1835: Fijian double canoe with platform and cabin

Lorimer Fison, in his  Tales of Old Fiji, used this undated and unreferenced image, above,  “from an old block” etching of a “Fijian double canoe.”

Construction of the double canoe: Fison wrote “A double canoe is made of two queer-shaped boats, which are fastened together, side by side, with a considerable space between them, by timbers laid across the midship gunwales of both, and lashed thereto with sinnet. Over these timbers the deck is laid, two open spaces being left, fore and aft, in each boat, for bailing.

Method of tacking: The ends are covered in and are considerably lower than the midships. In tacking, a canoe is not hove about like our vessels, and has therefore, strictly speaking, neither stem nor stern that being the stern on one tack which is the stern on the other. And as in tacking the sail is shifted from one end of the canoe to the other, the mast working on a pivot at the foot, the same broadside is always to windward. The boat, then, on the weather side is called thama, and that to leeward the kata.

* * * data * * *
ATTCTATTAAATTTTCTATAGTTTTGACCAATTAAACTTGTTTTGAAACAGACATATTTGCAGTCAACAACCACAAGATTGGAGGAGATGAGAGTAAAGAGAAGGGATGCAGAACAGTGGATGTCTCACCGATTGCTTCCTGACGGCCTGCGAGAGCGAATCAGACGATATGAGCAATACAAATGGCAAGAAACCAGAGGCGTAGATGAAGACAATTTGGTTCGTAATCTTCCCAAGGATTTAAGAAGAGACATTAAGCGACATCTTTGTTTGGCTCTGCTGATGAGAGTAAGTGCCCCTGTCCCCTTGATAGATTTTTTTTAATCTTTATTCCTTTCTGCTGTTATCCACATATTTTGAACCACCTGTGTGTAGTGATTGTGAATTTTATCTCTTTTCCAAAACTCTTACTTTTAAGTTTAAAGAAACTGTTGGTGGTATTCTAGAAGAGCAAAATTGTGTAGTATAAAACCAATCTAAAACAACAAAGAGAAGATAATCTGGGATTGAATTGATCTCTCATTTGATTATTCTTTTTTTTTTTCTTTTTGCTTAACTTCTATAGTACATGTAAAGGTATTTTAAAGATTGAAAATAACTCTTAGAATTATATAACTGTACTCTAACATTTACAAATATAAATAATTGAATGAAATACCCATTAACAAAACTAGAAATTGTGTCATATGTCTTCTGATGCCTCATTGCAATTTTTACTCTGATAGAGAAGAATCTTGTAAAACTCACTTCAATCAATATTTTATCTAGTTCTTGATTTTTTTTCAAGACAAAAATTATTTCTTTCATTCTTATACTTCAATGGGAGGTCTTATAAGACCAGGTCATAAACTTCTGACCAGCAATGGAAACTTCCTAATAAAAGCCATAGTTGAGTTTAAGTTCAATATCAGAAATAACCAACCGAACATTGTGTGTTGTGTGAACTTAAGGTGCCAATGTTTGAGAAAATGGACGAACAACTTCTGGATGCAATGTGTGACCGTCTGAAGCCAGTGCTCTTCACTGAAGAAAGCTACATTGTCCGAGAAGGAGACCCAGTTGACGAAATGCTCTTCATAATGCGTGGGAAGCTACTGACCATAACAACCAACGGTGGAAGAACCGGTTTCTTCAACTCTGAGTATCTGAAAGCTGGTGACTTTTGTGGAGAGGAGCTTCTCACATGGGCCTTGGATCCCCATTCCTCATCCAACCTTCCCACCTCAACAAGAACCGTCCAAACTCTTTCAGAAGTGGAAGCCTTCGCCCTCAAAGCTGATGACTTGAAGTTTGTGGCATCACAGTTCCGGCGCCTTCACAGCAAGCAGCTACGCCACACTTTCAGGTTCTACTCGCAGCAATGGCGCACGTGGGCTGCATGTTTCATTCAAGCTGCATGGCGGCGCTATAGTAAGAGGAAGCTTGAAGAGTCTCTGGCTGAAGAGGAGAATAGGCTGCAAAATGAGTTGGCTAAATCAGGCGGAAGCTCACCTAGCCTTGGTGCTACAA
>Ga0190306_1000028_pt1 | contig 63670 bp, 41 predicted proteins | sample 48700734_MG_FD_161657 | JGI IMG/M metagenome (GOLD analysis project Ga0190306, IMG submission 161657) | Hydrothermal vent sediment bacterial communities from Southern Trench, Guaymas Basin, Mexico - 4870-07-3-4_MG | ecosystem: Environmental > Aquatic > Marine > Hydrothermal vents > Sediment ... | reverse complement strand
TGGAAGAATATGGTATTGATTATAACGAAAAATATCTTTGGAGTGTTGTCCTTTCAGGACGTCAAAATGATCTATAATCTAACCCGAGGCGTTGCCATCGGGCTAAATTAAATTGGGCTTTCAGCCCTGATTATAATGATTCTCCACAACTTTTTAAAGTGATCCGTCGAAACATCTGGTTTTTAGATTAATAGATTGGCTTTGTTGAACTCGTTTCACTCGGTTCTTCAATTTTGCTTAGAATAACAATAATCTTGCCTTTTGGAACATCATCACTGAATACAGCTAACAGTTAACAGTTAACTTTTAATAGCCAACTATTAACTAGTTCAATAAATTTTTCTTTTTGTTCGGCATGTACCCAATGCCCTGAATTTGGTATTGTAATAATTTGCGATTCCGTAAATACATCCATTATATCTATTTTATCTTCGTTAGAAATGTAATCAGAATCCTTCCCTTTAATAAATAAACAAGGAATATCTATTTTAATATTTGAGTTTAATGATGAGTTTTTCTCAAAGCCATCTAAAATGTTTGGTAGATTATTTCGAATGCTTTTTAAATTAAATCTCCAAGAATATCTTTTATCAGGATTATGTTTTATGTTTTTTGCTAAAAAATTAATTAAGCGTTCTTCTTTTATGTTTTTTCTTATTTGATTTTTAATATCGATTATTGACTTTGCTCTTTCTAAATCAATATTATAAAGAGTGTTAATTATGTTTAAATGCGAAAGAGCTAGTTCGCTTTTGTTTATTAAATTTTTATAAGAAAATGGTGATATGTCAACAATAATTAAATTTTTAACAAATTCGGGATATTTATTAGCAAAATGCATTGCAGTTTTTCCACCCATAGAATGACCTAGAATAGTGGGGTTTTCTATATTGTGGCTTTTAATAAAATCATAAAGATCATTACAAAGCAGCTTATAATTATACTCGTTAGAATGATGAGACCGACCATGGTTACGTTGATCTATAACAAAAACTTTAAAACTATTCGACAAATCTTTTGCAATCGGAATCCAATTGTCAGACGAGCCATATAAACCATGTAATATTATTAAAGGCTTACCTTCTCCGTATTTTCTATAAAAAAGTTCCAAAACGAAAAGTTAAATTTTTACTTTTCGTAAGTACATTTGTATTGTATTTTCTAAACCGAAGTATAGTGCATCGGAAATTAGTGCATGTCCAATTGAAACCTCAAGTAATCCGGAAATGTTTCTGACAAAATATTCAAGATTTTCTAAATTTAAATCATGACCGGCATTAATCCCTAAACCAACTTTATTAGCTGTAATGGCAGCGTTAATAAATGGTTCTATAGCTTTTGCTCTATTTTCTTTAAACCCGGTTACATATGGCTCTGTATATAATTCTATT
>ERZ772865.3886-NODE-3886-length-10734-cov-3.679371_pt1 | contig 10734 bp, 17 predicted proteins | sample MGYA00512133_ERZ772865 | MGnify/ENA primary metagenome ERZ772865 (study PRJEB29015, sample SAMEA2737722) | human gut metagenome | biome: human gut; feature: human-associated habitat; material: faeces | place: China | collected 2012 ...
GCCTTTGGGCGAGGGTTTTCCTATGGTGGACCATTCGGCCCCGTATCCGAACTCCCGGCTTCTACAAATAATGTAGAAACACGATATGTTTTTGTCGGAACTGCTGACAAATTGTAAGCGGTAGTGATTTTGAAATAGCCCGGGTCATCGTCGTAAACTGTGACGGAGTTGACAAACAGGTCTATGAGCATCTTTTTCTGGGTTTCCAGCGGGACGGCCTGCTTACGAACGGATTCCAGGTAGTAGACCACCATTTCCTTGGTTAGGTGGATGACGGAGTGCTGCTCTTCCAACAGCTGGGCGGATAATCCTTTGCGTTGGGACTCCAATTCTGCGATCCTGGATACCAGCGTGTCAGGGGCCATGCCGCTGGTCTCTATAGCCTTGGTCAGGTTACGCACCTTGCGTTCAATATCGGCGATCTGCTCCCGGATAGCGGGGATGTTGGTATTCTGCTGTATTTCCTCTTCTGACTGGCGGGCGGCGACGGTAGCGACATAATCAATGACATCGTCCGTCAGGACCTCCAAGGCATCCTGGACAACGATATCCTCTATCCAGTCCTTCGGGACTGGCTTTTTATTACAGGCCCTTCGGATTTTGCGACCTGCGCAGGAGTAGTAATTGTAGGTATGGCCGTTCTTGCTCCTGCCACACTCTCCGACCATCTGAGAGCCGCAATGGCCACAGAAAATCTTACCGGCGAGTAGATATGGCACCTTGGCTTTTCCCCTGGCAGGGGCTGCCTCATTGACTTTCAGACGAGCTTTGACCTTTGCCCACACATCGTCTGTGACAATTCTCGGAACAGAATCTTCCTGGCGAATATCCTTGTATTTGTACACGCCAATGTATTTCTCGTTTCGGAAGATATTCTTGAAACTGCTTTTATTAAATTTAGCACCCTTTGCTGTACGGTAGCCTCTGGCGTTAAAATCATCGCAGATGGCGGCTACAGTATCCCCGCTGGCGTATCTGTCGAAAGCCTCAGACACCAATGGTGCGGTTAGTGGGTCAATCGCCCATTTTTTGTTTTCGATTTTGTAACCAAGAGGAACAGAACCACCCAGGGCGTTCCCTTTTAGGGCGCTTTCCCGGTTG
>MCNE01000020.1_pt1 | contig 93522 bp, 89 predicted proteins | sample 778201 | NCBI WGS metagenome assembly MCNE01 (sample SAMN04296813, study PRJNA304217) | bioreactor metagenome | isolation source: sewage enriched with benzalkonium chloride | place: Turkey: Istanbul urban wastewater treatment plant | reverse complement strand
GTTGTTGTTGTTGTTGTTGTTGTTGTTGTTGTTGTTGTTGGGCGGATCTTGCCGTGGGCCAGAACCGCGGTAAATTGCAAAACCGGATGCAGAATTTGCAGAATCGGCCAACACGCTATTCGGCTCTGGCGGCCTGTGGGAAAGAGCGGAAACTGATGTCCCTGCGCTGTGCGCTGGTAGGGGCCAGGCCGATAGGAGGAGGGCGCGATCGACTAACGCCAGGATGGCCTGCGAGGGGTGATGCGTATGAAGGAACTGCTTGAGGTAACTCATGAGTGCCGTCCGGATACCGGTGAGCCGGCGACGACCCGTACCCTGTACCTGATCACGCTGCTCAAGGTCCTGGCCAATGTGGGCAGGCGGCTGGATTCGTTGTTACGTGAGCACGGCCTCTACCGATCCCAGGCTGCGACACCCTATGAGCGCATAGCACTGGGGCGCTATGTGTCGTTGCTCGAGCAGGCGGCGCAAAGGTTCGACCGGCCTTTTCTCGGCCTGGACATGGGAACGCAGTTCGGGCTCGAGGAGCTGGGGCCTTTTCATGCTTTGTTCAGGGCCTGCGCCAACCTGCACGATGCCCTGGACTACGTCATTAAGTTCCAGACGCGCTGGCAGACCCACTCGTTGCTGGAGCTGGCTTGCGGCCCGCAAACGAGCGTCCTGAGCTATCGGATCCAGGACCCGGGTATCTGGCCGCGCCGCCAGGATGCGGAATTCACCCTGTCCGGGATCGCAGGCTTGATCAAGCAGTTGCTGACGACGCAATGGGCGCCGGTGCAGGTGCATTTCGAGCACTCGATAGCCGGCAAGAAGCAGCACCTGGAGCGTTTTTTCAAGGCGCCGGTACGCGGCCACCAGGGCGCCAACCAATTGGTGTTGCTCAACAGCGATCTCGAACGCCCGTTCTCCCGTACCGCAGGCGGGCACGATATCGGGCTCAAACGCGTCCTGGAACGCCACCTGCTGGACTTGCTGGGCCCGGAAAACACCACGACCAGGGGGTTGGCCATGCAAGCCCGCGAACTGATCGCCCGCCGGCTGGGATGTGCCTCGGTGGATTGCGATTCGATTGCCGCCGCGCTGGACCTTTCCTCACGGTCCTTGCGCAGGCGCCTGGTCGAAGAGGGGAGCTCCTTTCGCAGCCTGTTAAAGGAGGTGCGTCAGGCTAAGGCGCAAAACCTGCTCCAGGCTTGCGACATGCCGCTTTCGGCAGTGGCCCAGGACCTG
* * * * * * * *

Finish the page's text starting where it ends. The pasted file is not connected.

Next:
Paddles: I have spoken of paddles, but they are more like oars or sculls, and, when in use, are held nearly perpendicularly, the blade being let down through holes in the deck. There are paddles also, which are different things, having long, slender handles, and short, broad blades”.

FISON Lorimer, 1832-1907. Tales From Old Fiji. (pp. 89, 100). Alexander Moring Ltd The De La More Press 32 George Street Hanover Square London W 1904 Printed By Ballantyne, Hanson & Co. At The Ballantyne Press http://www.archive.org/details/talesfromoldfiji00fisouoft


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